For decades I’ve been on a journey to find, accept, own, and love the truth of all that I am—the good, the bad, the ugly, and the beautiful.
Spiritual teachers have shown up just in the nick of time, and been there to provide the tools I needed to go deep and face myself with a massive magnifying glass.
It’s often sucked seeing what I discovered, but I had an outlet to release all that was revealed be it through yoga, meditation, martial arts, screaming, punching pillows, breathing, having fantasies about doing things that scared me but always knowing how to come back and get grounded, or just good old fashion retail therapy, dark chocolate, or Ben and Jerry’s Ice Cream.
These tools, my very own survival kit, have helped me experience moments, some fleeting, others prolonged, of inner peace. And my, is it a blissful state of being; the ultimate high that leaves you wanting more.
So how do we help those who are unaware that inner peace even exists, who don’t know it’s possible to achieve a state of tranquility by getting quiet and going deep within? And how do we expand the awareness that finding comfort in discomfort is part of the journey to an elevated state of being and not something to be afraid of or run from? How do we let those that are so churned up inside understand that doesn’t have to be their normal?
I don’t know the answer so I turn to Yogi Bhajan who says,
“Do not let your calmness go. Do not let your peace of mind go. The majority of the world is living in a terrible fear. Nobody knows what is happening. There's too much information available to process. Just feel, within yourself, content and satisfied, peaceful and unique.”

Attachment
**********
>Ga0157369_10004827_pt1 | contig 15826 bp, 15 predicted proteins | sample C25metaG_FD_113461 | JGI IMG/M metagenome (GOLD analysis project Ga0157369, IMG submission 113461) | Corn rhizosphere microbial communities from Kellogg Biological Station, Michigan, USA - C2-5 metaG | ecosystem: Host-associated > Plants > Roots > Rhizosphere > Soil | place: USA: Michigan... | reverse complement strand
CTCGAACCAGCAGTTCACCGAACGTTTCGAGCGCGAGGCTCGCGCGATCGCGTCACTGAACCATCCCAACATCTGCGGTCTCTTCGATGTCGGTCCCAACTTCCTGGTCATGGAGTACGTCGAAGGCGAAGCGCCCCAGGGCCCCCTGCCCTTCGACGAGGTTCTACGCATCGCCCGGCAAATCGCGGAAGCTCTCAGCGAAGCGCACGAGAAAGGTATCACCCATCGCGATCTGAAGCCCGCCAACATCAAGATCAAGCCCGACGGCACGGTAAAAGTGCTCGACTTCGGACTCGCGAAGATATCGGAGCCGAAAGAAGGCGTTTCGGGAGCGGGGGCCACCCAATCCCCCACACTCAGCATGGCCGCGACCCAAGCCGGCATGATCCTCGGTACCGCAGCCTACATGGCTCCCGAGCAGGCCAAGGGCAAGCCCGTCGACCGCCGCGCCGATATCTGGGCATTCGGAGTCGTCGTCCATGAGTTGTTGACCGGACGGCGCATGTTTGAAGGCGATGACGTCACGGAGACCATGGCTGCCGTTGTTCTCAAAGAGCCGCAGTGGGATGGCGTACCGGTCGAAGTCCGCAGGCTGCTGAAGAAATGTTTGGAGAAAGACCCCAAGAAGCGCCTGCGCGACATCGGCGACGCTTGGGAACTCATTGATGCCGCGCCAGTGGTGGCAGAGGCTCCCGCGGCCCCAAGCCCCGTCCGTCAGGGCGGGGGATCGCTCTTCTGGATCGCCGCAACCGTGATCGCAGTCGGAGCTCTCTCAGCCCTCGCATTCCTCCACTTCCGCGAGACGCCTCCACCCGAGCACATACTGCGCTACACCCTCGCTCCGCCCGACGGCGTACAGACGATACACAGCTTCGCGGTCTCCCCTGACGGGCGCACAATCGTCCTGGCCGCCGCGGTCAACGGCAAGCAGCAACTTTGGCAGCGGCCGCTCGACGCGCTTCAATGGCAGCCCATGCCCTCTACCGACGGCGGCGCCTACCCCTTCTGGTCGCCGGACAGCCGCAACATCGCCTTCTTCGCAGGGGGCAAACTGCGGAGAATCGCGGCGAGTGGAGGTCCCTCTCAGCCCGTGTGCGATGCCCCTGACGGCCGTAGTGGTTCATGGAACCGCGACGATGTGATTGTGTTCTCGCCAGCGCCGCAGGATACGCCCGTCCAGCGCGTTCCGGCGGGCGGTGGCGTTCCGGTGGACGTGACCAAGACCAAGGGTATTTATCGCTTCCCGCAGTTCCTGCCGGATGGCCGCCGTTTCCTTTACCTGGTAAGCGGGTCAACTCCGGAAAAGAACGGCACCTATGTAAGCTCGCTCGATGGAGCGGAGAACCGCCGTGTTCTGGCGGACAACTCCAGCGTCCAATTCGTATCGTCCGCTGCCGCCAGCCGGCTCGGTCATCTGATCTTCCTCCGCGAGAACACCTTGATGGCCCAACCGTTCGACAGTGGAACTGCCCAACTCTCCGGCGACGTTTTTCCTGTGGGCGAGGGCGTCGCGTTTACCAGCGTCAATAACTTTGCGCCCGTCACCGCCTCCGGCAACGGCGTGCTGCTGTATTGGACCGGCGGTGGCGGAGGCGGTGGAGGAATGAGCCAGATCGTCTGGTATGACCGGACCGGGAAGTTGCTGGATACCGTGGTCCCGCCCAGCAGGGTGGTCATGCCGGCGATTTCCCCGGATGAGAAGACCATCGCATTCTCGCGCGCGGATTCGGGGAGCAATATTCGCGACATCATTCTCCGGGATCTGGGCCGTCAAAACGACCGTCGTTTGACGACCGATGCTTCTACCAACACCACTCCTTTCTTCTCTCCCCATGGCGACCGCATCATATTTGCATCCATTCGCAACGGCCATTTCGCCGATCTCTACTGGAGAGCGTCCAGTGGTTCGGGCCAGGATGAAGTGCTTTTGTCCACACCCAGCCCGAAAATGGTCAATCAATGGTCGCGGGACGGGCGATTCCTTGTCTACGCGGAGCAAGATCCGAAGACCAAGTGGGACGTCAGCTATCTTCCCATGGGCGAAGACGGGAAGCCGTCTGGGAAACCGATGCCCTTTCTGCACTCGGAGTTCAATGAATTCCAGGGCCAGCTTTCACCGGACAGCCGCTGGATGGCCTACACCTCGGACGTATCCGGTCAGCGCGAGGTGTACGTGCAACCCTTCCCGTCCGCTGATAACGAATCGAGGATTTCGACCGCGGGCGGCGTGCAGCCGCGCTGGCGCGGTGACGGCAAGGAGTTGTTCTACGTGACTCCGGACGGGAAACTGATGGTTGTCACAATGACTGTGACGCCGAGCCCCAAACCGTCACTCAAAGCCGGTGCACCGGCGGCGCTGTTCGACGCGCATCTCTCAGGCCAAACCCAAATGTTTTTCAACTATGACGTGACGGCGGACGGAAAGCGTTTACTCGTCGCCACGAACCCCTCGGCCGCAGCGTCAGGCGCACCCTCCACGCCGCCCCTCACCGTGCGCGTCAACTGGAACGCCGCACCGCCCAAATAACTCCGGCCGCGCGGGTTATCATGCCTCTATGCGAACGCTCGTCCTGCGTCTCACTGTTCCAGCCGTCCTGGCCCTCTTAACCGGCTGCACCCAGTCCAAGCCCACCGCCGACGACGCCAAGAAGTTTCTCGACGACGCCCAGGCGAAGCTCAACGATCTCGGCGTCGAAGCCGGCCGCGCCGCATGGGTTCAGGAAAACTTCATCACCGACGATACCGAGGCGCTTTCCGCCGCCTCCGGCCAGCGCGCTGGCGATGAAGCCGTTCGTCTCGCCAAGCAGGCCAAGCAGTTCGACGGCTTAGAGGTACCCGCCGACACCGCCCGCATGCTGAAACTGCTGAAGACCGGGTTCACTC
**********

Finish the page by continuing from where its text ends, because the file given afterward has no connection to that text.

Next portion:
My sheltered bubble may have burst, but I hold onto the hope and belief that positive collective change is possible; that peace, love, and understanding shall prevail.
Perhaps our greatest tool here, now, is to go deep to find and sustain our own inner peace and pray that it will have a ripple affect through all whom we encounter and through the invisible energetic fibers that connect us all.
Giving voice to things that matter is the heart and soul of who Susan Jacobs is and what she does. Susan is a writer, storyteller, strategist, and world traveler. With more than 25 years of marketing, branding, communications, and business experience, she works helps clients stand out in the marketplace. Susan is a published author and contributed to the book "Pain, Purpose, Passion: That Was Then, This is Now" and the upcoming, “Step Forward and Shine.” She has a book publishing deal with The Round House Press and is working on her first memoir. She is a contributing blogger for Huffington Post, Yogic Living, Thrive Global, and Identity Magazine, and her writing has appeared in FourTwoNine Magazine, Extreme Sailing Series Official 2018 Guide Magazine, Aquarian Times, Spirituality & Health, PR Week, and IndieWire. She has traveled extensively and prefers off-the-beaten-path places that require a passport. Find Susan at www.bluezanconsulting.com